• Re:Can you feel it? (Score:3, Informative)

    by techpawn ( 969834 ) on Monday December 03, 2007 @04:42PM (#21563929) Journal
    I think you where trying to get across the point of a chilling effect [] but you lost me half way through your little diatribe...
  • Bearing on the case? (Score:3, Informative)

    by Xchagger ( 655731 ) on Monday December 03, 2007 @04:55PM (#21564087)
    According to the article, they are attempting to discover the bloggers identity not to call them out or persecute them, but to make sure it isn't the defendant in the case.

    The township subpoenaed Google for "daTruthSquad's" identity -- as well as for any emails, blog drafts, and other information Google has about the blogger -- claiming that the defendant in the case is actually writing the posts. The defendant, however, has already sworn under penalty of perjury that he is not "daTruthSquad."
    Why this was left out of the article summary, I am not sure. While I don't personally think that giving away the person's identity is right, I do think the prosecutors have the right to know whether or not the defendant is posting these blogs to cause a big ruckos and to support their cause. Especially since the defendant has already testified it is not them. If they lied, they are guilty of purjury. If google could just verify that the blogger is not infact the defendant, I think that would be fair enough.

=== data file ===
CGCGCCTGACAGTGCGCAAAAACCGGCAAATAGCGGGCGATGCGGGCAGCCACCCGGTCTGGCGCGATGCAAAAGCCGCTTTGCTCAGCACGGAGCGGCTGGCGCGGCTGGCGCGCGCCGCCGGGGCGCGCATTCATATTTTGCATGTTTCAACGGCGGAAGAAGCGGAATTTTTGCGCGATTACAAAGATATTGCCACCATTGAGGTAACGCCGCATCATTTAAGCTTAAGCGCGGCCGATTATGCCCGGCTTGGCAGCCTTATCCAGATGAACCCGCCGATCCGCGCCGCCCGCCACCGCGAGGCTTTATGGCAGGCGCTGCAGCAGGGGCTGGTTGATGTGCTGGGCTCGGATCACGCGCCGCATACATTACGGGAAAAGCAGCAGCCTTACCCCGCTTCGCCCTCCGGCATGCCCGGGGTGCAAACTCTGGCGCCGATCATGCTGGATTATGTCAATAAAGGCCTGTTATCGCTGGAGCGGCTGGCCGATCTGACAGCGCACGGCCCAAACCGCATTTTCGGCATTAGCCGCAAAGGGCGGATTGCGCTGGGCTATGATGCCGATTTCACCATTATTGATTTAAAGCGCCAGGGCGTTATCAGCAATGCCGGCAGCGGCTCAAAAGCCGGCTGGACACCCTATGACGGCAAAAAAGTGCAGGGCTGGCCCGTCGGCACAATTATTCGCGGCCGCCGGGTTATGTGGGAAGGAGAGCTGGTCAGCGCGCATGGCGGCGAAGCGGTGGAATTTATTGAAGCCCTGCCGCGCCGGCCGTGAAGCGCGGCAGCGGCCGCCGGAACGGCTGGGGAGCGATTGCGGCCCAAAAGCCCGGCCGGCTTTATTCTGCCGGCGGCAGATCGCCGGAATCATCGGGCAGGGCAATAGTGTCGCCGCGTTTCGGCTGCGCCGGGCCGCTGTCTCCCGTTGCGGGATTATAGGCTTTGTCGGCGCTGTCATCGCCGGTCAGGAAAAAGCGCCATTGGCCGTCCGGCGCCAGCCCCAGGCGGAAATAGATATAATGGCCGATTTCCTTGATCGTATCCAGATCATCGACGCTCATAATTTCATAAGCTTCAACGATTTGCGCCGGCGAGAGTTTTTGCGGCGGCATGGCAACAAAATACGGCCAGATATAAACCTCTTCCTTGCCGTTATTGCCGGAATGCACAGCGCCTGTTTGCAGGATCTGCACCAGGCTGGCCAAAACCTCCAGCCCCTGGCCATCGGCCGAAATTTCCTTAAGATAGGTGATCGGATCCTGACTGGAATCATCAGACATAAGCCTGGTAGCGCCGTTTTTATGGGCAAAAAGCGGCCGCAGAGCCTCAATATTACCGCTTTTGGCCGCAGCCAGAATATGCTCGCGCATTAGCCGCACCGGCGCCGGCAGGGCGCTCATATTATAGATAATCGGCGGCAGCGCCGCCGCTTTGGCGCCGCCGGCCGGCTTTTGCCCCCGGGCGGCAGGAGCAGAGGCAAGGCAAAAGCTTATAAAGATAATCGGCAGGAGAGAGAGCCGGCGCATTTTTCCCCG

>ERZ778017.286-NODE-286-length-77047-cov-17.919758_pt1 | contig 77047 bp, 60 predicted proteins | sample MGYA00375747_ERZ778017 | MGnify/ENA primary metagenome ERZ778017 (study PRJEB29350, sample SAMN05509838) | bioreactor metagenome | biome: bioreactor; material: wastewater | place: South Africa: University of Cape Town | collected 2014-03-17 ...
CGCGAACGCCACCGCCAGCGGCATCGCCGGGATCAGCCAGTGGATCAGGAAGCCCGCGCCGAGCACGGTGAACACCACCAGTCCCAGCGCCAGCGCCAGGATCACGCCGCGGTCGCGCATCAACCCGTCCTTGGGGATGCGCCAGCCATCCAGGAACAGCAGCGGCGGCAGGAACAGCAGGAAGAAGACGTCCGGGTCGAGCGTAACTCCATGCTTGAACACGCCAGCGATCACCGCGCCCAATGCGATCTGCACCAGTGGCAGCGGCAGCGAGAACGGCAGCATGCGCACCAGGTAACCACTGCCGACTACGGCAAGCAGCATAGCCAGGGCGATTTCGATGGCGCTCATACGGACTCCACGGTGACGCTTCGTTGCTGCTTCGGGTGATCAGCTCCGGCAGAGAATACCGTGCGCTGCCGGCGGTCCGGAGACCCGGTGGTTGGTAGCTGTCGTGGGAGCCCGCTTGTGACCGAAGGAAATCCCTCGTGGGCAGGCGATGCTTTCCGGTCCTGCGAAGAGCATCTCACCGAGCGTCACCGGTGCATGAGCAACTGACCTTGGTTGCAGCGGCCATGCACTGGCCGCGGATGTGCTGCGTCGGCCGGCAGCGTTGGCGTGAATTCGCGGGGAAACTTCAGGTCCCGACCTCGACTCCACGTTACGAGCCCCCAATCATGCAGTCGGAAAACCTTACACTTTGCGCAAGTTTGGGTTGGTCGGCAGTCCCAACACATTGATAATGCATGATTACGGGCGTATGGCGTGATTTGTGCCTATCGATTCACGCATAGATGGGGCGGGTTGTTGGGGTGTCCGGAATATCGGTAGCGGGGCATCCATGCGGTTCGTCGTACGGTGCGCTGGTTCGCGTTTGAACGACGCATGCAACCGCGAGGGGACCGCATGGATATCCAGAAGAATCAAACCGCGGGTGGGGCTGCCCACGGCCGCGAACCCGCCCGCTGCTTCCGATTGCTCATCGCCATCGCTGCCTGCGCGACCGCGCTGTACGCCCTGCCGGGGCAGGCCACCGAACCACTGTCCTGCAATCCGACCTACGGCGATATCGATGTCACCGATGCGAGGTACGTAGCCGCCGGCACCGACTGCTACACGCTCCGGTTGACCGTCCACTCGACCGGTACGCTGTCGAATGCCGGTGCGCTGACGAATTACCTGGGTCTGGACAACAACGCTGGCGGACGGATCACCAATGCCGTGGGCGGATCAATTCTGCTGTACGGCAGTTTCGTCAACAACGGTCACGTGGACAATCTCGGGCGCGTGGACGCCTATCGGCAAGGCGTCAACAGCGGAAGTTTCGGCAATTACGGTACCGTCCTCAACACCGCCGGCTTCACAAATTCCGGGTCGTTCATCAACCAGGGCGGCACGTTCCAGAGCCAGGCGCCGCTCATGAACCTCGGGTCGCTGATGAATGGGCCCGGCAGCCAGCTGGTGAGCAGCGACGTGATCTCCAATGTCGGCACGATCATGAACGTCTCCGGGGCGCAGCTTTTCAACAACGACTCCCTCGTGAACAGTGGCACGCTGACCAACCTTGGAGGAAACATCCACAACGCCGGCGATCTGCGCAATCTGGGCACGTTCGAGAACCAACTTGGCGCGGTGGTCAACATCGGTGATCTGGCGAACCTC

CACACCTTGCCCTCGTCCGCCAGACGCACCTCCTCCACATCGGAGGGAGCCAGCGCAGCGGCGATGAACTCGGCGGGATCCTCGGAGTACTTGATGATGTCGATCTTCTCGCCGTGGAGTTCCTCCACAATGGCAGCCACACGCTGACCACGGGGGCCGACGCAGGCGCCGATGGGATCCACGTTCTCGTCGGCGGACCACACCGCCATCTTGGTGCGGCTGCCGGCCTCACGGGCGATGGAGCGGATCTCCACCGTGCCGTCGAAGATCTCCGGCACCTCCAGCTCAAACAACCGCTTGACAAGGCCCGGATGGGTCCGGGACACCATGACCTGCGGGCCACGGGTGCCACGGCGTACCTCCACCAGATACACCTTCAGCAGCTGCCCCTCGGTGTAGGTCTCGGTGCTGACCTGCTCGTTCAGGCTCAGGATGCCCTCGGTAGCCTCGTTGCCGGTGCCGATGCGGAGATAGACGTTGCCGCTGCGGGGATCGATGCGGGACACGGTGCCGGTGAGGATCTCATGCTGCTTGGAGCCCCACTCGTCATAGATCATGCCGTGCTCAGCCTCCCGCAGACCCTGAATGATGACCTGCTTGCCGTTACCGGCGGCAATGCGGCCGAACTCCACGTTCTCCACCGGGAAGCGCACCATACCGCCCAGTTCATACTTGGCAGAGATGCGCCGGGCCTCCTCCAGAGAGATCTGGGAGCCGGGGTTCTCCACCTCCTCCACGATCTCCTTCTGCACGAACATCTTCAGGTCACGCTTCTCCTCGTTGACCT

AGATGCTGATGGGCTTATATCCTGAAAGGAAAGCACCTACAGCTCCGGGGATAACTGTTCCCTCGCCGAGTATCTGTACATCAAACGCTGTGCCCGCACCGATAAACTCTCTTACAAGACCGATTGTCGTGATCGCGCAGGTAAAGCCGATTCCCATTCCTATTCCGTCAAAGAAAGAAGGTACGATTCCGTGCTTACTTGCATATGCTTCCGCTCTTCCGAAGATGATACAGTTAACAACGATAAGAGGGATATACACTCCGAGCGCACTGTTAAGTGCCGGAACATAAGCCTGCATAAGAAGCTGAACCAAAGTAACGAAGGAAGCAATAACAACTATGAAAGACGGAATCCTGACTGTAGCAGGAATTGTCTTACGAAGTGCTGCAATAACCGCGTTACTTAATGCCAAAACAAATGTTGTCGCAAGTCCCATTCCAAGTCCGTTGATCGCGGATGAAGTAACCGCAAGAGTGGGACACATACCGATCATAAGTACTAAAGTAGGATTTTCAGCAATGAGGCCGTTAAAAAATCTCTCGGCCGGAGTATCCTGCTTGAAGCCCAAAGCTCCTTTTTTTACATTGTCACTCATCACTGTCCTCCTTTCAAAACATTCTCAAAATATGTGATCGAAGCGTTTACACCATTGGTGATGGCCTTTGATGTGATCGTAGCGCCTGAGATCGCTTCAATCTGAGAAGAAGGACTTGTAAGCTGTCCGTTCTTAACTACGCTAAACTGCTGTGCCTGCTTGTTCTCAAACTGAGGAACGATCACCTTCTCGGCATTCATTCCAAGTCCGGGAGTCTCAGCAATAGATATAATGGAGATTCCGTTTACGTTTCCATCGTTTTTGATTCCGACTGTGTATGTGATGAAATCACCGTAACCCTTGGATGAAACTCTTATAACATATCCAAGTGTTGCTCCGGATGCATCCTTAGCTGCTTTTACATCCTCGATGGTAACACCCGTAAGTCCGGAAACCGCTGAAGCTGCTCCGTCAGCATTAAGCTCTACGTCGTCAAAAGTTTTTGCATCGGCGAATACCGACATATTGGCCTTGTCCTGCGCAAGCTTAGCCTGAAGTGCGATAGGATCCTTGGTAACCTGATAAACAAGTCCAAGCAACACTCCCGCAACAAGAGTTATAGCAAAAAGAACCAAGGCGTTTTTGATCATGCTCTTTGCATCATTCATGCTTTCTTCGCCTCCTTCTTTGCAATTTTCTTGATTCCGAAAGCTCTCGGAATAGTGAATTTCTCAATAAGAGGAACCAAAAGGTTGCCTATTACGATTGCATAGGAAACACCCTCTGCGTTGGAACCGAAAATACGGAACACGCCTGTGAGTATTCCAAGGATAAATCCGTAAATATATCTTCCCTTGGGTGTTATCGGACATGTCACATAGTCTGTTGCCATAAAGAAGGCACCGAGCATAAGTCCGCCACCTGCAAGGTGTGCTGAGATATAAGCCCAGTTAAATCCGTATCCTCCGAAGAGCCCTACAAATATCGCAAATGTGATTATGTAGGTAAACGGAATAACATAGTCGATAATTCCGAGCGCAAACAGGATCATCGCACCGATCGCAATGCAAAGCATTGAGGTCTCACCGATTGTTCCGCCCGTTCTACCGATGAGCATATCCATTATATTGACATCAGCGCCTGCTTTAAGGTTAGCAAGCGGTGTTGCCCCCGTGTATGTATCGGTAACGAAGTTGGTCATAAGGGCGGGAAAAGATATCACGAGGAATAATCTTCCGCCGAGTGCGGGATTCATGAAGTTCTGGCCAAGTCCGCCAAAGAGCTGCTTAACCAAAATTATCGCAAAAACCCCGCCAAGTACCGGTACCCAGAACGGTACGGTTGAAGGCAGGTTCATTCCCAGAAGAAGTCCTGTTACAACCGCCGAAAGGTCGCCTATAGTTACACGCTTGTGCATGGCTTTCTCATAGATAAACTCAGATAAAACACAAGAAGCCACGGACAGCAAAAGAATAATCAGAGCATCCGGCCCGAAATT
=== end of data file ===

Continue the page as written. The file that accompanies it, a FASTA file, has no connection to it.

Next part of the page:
• by goombah99 ( 560566 ) on Monday December 03, 2007 @04:56PM (#21564101)

    But if you are slanderous or libelous, you should be held accountable.
    I agree.
    The closest analog here I think is the issue of anonymous Pamphleteering. As I recall the common law is that you can do so anonymously. But there's also no right to that anonymity. That is, the Government or whom ever is not prevented from piercing your anonymity if they can.

    Additionally there's the common law of prior restraint. With few exceptions, the government cannot act to prevent you from saying something that would be illegal or uncivil for you to say.

    Thus the desire to prevent you from speaking something can't be ground for the government to require non-anonymous speech.

    On the other hand the soapboxes we use to connect to the web are all owned by entitites. Those entitities can set up their own rules and policies. And one of those could be non anaoymous free speech.